4. A method according to any one of claims l-3j wherein the aeration treatment involves preparation of a primary foam followed by injection of the foam into the batter mix.

5. A method according to claim 4» wherein the primary foam is prepared by pumping a foaming agent and water through a Mondomix mixing head. 6. A method according to .claim 5, wherein the foaming agent is selected from the group consisting of a protein containing milk composition, such as sodium caseinate or HYFOAMA, wheat proteins, albumens and cellulose. 7, A method according to a y one of claims 4-6, wherein the primary foam has a foam overrun above 200%, such as above 300%, e.g. above 400%.

8, An apparatus for the production of a wafer which comprises:

(i) a storage vessel comprising a batter mix;

(it) an aeration device responsible for an aeration treatment; (si!) a batter feed pump for providing the batter mix from the storage vessel to the aeration device;

(iv) a baiter depositor for depositing the aerated batter mi onto a heated baking surface.

9, An apparatus according to claim 8, wherein the apparatus further comprises an in-line mixing device.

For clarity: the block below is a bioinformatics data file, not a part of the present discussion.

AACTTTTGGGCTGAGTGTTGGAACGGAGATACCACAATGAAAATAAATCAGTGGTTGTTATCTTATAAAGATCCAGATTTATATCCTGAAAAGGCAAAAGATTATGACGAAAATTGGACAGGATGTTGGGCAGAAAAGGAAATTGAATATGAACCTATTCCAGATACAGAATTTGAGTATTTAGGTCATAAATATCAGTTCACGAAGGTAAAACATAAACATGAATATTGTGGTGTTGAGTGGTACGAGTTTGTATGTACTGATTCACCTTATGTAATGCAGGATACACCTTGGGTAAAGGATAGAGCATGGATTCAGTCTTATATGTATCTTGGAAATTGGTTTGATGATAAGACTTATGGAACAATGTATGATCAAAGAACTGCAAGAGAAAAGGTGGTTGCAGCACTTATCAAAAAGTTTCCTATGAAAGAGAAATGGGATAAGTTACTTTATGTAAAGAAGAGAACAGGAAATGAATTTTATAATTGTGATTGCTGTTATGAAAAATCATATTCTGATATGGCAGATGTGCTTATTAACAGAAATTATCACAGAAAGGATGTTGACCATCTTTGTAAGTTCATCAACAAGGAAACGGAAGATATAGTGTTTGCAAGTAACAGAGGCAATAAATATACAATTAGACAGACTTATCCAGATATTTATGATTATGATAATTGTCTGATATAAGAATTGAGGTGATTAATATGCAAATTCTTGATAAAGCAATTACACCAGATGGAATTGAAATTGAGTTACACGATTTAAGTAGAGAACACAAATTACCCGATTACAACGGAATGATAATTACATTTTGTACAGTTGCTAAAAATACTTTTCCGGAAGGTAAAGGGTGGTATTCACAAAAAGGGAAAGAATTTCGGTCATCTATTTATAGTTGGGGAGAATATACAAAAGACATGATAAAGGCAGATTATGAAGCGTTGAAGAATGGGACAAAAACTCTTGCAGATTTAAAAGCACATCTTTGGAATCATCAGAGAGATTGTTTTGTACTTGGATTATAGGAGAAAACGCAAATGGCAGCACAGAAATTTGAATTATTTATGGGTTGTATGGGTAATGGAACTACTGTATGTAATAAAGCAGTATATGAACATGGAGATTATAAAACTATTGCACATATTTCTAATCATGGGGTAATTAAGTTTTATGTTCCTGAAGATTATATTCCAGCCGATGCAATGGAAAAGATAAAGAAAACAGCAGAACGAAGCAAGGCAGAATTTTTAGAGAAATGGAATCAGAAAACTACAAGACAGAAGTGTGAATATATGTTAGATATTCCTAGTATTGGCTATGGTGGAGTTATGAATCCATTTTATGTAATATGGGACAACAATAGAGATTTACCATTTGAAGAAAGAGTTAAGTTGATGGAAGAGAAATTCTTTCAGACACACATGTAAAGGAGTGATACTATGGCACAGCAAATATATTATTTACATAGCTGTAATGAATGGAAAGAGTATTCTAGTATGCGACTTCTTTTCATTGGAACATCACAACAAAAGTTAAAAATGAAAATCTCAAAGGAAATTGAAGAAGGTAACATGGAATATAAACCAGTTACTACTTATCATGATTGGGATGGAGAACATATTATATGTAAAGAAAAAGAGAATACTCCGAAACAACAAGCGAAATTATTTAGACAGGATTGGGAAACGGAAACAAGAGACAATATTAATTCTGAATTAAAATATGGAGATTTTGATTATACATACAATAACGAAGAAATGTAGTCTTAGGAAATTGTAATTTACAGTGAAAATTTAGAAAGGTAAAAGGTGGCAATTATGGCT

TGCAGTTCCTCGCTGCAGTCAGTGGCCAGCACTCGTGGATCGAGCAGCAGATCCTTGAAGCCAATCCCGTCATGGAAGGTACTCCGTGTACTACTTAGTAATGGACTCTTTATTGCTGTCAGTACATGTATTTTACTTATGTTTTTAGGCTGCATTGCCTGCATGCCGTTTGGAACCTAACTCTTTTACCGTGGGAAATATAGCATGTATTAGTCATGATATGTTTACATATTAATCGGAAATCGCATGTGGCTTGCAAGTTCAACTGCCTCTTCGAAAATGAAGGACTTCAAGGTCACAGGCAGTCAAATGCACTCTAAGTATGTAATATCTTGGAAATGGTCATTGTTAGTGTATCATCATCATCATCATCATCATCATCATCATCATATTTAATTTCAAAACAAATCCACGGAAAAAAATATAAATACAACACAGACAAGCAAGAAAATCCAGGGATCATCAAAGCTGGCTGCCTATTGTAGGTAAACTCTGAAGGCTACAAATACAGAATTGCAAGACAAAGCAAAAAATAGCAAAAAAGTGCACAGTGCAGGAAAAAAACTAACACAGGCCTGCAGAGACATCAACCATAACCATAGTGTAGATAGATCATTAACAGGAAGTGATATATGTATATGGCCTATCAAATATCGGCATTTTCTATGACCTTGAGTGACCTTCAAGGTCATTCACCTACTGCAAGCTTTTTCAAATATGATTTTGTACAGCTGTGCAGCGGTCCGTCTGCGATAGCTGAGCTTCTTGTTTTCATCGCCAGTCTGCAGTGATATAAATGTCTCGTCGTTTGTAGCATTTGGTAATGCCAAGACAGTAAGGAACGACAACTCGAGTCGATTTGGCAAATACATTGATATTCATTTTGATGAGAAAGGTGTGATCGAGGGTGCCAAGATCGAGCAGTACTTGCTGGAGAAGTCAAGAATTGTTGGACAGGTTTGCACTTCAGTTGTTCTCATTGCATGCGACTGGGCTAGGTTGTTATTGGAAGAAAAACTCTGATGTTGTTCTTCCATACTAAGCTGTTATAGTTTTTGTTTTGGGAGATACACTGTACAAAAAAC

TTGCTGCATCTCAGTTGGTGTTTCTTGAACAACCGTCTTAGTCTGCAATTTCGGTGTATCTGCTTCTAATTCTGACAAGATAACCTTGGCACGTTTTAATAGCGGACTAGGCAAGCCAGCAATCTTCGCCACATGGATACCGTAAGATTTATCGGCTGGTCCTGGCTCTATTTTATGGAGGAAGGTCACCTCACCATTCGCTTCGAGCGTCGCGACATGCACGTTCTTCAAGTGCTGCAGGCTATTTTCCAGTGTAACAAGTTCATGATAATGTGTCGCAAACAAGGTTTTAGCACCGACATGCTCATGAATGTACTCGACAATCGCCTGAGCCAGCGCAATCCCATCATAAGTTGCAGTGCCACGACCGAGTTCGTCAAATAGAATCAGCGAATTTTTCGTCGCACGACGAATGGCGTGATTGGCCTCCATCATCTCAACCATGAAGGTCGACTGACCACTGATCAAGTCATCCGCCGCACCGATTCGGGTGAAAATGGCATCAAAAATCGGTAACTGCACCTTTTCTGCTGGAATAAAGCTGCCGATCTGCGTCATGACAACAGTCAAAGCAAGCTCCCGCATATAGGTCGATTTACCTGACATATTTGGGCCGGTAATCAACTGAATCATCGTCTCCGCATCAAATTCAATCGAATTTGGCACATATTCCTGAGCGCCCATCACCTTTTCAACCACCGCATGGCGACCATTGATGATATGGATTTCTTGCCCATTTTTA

IQ. An apparatus according to claim 9, wherein the In-line mixing device is located down-stream from the aeration device.

11. An appa atus accordi g to any one of claims 8-10, wherein the apparatus further comprises a storage vessel for further baiter ingredients. 12. An apparatus according to any one of claims 8-11, wherein the apparatus comprises a dosing pump. for feeding the f urther ingredients to the batter mix or the aerated batter mix.

13. An apparatus- according to -any one of claims.8-12, wherein the aeration device comprises a ondomix mixing head.

14. A wafer obtainable by a method according to any one of claims 1-7.

15. A wafer having:

a breakage force of at feast IN;

(ii) an effective density of at most 0.16 g/cm3 when measured a 20*C.

Description:
METHOD AND APPARATUS FOR MAKING A LOW DENSITY WAFER

PRODUCT

Technical field o the invention

The present invention relates to the produciion of wafers and more particuiariy to a method for aerating the batter to maintain an aerated structure of wafers during their production.